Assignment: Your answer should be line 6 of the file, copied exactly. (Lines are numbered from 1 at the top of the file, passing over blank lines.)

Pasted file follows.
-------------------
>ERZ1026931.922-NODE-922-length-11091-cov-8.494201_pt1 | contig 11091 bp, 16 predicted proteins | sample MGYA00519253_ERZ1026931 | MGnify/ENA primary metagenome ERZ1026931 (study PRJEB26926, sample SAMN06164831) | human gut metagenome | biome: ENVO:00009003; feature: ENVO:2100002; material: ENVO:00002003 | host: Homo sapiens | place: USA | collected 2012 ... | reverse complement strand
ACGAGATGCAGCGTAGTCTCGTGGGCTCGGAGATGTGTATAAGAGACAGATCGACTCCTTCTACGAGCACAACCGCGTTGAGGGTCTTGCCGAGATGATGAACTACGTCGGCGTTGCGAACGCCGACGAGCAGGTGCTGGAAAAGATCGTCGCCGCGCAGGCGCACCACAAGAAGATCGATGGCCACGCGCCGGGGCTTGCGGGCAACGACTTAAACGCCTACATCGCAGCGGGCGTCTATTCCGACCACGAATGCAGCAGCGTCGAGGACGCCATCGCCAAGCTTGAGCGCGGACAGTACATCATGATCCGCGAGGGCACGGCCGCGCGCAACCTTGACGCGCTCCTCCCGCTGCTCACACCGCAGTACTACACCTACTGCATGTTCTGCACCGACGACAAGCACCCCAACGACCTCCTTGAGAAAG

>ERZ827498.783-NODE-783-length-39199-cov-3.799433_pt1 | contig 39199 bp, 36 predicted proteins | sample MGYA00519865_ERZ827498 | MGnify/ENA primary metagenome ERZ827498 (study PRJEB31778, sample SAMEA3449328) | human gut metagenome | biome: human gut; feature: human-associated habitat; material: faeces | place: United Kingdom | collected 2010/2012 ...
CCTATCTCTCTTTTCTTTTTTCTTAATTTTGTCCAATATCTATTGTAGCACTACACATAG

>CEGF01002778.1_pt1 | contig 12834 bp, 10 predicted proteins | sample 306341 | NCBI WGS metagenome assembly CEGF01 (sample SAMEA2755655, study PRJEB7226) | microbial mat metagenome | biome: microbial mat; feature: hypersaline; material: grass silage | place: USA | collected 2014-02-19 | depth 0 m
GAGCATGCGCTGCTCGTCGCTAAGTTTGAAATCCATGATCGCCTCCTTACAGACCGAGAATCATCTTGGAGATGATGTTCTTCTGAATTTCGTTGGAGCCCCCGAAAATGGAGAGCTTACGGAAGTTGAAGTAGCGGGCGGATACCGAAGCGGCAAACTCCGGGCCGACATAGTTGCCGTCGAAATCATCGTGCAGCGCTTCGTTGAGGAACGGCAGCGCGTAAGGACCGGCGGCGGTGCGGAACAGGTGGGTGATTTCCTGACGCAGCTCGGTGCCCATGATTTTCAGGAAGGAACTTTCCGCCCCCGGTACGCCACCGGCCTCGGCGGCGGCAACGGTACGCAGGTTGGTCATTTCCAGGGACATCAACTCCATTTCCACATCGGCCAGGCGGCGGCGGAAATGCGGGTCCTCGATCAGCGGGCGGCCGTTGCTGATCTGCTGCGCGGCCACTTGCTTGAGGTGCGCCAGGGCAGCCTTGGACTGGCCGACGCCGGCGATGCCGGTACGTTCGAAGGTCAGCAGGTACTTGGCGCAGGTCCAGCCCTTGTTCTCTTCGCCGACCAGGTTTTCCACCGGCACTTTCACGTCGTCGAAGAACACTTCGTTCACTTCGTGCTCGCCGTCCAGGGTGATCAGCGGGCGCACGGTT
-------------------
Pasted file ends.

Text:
GAGCATGCGCTGCTCGTCGCTAAGTTTGAAATCCATGATCGCCTCCTTACAGACCGAGAATCATCTTGGAGATGATGTTCTTCTGAATTTCGTTGGAGCCCCCGAAAATGGAGAGCTTACGGAAGTTGAAGTAGCGGGCGGATACCGAAGCGGCAAACTCCGGGCCGACATAGTTGCCGTCGAAATCATCGTGCAGCGCTTCGTTGAGGAACGGCAGCGCGTAAGGACCGGCGGCGGTGCGGAACAGGTGGGTGATTTCCTGACGCAGCTCGGTGCCCATGATTTTCAGGAAGGAACTTTCCGCCCCCGGTACGCCACCGGCCTCGGCGGCGGCAACGGTACGCAGGTTGGTCATTTCCAGGGACATCAACTCCATTTCCACATCGGCCAGGCGGCGGCGGAAATGCGGGTCCTCGATCAGCGGGCGGCCGTTGCTGATCTGCTGCGCGGCCACTTGCTTGAGGTGCGCCAGGGCAGCCTTGGACTGGCCGACGCCGGCGATGCCGGTACGTTCGAAGGTCAGCAGGTACTTGGCGCAGGTCCAGCCCTTGTTCTCTTCGCCGACCAGGTTTTCCACCGGCACTTTCACGTCGTCGAAGAACACTTCGTTCACTTCGTGCTCGCCGTCCAGGGTGATCAGCGGGCGCACGGTT